HealthDay News — Nearly one in 10 American adults don’t take their medications as prescribed because they can’t afford to, according to a data brief published by the CDC’s National Center for Health Statistics.
The researchers used data from the 2013 National Health Interview for the report. Overall, they found, 7.8% of adults admitted not taking medication as recommended because of high costs. Insurance was a key factor in whether patients took their medications as prescribed. Among adults younger than 64, 6.1% with private insurance skipped medications to save money, compared with 10.4% of those with Medicaid and 14.0% of uninsured patients.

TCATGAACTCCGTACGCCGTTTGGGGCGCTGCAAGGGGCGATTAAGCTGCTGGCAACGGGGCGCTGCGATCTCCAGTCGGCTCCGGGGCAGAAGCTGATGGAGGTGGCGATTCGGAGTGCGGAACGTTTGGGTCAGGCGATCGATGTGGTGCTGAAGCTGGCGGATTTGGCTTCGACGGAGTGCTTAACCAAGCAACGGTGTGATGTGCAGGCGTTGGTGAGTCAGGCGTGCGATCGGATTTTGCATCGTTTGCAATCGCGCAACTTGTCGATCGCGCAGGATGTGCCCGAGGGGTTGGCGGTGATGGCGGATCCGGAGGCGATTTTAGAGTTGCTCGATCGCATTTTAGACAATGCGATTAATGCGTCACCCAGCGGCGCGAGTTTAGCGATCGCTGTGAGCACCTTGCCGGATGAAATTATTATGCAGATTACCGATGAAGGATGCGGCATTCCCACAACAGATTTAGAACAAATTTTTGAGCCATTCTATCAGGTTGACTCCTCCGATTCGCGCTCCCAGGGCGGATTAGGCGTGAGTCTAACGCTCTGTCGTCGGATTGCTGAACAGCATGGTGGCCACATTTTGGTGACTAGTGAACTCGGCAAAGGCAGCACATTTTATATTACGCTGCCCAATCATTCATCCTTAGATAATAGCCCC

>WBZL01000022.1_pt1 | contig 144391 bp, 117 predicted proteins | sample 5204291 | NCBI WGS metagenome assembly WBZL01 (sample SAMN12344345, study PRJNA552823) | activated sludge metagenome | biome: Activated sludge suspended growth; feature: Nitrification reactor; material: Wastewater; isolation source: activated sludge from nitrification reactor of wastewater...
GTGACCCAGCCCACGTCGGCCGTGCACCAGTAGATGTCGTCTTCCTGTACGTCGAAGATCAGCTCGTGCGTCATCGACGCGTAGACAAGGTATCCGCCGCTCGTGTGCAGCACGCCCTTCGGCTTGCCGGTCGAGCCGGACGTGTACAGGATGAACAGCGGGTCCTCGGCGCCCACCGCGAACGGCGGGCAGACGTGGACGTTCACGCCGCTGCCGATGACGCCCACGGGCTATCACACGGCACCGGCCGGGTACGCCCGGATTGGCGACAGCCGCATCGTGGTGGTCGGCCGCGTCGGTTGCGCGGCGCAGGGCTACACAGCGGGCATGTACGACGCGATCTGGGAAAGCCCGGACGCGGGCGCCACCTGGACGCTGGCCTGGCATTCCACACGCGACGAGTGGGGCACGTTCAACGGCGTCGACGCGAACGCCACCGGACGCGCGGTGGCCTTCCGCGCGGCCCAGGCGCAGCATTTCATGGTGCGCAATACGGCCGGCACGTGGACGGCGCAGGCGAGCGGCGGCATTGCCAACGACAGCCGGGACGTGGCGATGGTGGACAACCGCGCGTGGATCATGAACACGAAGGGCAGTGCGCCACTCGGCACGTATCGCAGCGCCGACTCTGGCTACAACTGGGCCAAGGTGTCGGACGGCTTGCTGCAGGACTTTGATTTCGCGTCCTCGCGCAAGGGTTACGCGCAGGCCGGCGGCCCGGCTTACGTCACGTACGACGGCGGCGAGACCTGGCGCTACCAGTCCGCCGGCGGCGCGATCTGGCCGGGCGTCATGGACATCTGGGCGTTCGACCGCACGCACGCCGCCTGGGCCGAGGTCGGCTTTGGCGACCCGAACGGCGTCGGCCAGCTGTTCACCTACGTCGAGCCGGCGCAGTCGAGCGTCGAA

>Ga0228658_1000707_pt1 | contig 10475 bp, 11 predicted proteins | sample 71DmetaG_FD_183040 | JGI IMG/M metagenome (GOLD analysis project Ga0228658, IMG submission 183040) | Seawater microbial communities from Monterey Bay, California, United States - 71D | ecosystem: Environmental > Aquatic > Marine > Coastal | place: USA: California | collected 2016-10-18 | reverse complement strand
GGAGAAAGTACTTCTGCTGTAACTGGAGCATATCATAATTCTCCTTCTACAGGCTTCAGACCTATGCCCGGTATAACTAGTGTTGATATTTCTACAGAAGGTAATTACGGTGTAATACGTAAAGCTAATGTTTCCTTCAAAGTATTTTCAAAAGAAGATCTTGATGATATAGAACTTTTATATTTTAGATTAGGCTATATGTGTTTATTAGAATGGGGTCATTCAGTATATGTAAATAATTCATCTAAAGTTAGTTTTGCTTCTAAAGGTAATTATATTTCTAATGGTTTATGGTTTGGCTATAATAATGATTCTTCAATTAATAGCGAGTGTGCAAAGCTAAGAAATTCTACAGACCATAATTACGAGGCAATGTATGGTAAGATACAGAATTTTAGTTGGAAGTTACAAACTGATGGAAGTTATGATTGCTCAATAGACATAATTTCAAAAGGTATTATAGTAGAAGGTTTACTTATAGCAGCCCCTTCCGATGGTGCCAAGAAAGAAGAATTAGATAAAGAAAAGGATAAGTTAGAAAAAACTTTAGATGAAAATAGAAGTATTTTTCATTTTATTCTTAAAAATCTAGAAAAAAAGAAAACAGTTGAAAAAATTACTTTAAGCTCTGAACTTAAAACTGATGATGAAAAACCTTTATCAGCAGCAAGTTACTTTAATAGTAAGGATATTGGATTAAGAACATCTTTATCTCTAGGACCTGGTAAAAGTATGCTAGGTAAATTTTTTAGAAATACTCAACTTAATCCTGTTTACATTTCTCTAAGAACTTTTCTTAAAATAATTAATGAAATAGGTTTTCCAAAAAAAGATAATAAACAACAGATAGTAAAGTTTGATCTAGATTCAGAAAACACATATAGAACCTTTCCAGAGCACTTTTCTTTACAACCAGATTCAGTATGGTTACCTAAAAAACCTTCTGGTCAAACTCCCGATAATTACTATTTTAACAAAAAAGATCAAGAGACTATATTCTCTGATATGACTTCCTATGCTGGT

The poorest adults — those with incomes below 139% of the poverty level (about $27,300 for a family of three last year) — were most likely to not take medication as prescribed because of limited finances, the researchers found.
According to the report, 15.1% of U.S. adults have asked their doctor for a lower-cost alternative. Moreover, 1.6% have bought prescription drugs from another country — where medications may or may not be regulated — and 4.2 percent have tried alternative therapies. Skimping on prescription drugs because of financial concerns was seen at every age, but much more so in people younger than 65.